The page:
I don’t quite understand the logic of the specular and specular tint values in the BSDF shader and I hope someone here can enlighten me. My understanding is that “specular” changes the strength of the specularity of a Material. So the “Specular Tint” should contain the color of this specularity, right? Why then is there only one channel, instead of an RGB input?
Color is coming from base input, spec tint just controls blending. From manual:
Tints the facing specular reflection using the base color, while glancing reflection remains white.
Normal dielectrics have colorless reflection, so this parameter is not technically physically correct and is provided for faking the appearance of materials with complex surface structure.
Oh ok. So let’s say I have a red Base material. If I set tint to 0 and crank up specularity, I get a white “hotspot” on the material. The more I move the tint to 1, the more the specularity will be “tinted” red. Is that correct?
Yeah, kind of saturating effect.
What I am trying to do is to setup the BSDF shader in a way that it mimics the behavior of the Microsoft Flight Simulator X shader. For FSX, the specular texture defines the color of the specularity - usually controlled by the Alpha channel of either the spec map or the diffuse map.
With the specularity being as it is in the BSDF shader, what do you think would be a way to best mimic that look? Maybe use the spec map to control the subsurface color?
Honestly, I think it’s better to mix shader diffuse and glossy with different colors rather than dance around principled parameters.
I’m sorry, I don’t think I understand what you mean. Could you please clarify that for me?
Oh I see what you mean. Thank you for the clarification!
There’s a variety of reasons I’d like to stick with the BSDF shader. The background of all of this is that I am currently re-writing a toolkit that exports models from Blender to p3d/fsx (info here). I would want the shader to be as basic as possible so that users of the addon are able to easily export their model without setting up their own shader first.
Another issue is that I need to support two types of Materials, one is of the specular nature, the other one is more pbr and uses metallic/smoothness.
Since the BSDF shader has both of these options, I’d like to utilize the slots of that shader as much as I can.
If you want to be rendering elsewhere, you need to be thinking about your materials in terms that can be understood by where you’re rendering. What Blender does with materials is pretty much irrelevant when it comes to rendering elsewhere.
The metallic model is the Principled BSDF. If an engine uses a specular map, it is probably not using the metallic model. (“Specular” input for metalness can more precisely be considered to be remapped IOR/.Fresnel, not a traditional specular map.) In this shading model, only materials with metalness receive colored specular, and it is determined by their albedo color. The specular model is the Specular BSDF, which allows inputting a particular specular map. In 2…82, the specular BSDF is not supported in Cycles, only in Eevee (not sure why, my memory of 2.8 was that it worked fine in Cycles even though it wouldn’t let you put it in unless in Eevee.)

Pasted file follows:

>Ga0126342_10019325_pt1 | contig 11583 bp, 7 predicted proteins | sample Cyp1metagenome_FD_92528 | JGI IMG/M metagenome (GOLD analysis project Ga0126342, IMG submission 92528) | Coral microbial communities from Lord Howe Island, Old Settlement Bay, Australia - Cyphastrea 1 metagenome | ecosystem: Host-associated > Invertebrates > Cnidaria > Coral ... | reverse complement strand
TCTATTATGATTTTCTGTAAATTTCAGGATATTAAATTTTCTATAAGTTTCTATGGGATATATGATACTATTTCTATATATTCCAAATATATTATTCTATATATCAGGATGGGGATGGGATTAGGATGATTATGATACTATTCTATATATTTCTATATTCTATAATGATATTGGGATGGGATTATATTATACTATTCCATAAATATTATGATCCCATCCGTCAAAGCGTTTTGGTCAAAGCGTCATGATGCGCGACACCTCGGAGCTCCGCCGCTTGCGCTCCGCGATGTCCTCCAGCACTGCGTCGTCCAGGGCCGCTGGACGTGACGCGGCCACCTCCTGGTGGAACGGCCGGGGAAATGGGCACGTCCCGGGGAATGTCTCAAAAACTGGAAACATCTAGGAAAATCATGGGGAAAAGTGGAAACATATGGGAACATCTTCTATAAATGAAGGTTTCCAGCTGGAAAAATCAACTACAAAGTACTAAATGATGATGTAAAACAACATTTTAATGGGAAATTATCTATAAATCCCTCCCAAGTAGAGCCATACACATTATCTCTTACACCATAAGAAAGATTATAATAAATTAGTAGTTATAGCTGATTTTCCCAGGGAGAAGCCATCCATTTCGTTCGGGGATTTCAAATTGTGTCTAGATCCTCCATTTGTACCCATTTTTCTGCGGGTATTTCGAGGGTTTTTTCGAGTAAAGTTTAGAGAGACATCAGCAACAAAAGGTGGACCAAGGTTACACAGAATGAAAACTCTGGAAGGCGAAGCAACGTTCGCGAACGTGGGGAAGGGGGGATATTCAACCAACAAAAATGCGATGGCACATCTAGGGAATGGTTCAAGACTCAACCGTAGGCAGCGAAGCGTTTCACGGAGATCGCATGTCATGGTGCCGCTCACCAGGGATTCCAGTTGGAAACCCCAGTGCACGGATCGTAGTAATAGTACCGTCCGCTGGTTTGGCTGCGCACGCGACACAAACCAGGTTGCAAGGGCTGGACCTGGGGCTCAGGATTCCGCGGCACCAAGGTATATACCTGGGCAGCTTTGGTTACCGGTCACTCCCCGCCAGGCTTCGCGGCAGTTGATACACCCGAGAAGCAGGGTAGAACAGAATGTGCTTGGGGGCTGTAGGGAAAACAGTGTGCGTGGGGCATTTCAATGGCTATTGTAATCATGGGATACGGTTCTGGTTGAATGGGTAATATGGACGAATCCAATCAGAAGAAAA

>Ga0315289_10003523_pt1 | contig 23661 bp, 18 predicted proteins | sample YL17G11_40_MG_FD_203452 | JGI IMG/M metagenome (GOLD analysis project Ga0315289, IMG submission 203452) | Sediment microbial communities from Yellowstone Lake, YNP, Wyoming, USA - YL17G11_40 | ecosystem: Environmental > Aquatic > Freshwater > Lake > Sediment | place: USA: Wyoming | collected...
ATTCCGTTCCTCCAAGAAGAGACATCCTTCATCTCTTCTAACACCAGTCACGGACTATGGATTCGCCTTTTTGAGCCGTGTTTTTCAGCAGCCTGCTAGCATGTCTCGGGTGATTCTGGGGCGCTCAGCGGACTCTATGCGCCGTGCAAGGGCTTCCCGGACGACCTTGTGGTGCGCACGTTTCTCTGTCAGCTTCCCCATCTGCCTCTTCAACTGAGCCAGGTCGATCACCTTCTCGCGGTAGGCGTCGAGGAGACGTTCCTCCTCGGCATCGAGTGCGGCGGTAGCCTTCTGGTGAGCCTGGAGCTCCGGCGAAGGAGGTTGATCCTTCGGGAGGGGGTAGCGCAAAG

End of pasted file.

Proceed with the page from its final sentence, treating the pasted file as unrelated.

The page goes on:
Yes, I’m aware of that. But since I have no influence over the shader for my target platform, I’d like to adjust Blender’s shader to mimic my target’s shader as best as possible.
The last incarnation of FSX, Lockheed Martin’s Prepar3D v4 is indeed using two types of shaders - one is the old specular model, the new one is a pbr shader with slots for “metallic”, “smoothness” and “occlusion” maps.
I think Cycles support is not necessary in my case, since the final rendering is done in a different software anyway.
So one option would be to use the “Specular” for the specular type and stick with BSDF for the PBR type materials. The downside to this approach would be that I expect the users of the exporter to switch their materials accordingly.
That sounds like a metallic workflow, except with 1-roughness used as “smoothness”. Metallic workflow doesn’t support colored specular, and is part of the reason “you can’t make mistakes with it”. Specular tint has nothing to do with that. Don’t use it unless you have good reason too, for Cycles use - but not for game engine use. Specular (almost) always reflect white, but there are times where you want to simulate some interreflection stuff where it picks up the base color before bouncing off. This can only happen at facing angles, not at grazing angles, and this is what specular tint tries to simulate. It shouldn’t be used in your everyday common material.
For Flight Simulator X there is no PBR material and so users developed very different techniques over the years to achieve a metal look. One of the techniques is to make the spec map slightly blueish. My problem is that I have to cater to both PBR and specular material, while at the same time trying to keep the workflow similar and simple. Essentially I am just using whatever Blender shader to collect the information which texture to use and plug that info into my exporter. So, I could just use ANY of the shader nodes and tell my users which ones to use for which map.
That being said, my goal is to have the 3d model look at least similar in Blender as it would in the simulator and so I’m pondering how to utilize Blender’s shader graph to achieve that. I want to be as much plug-and-play as I can though, which is why I’d prefer to stick with just one - the BSDF Principled Shader.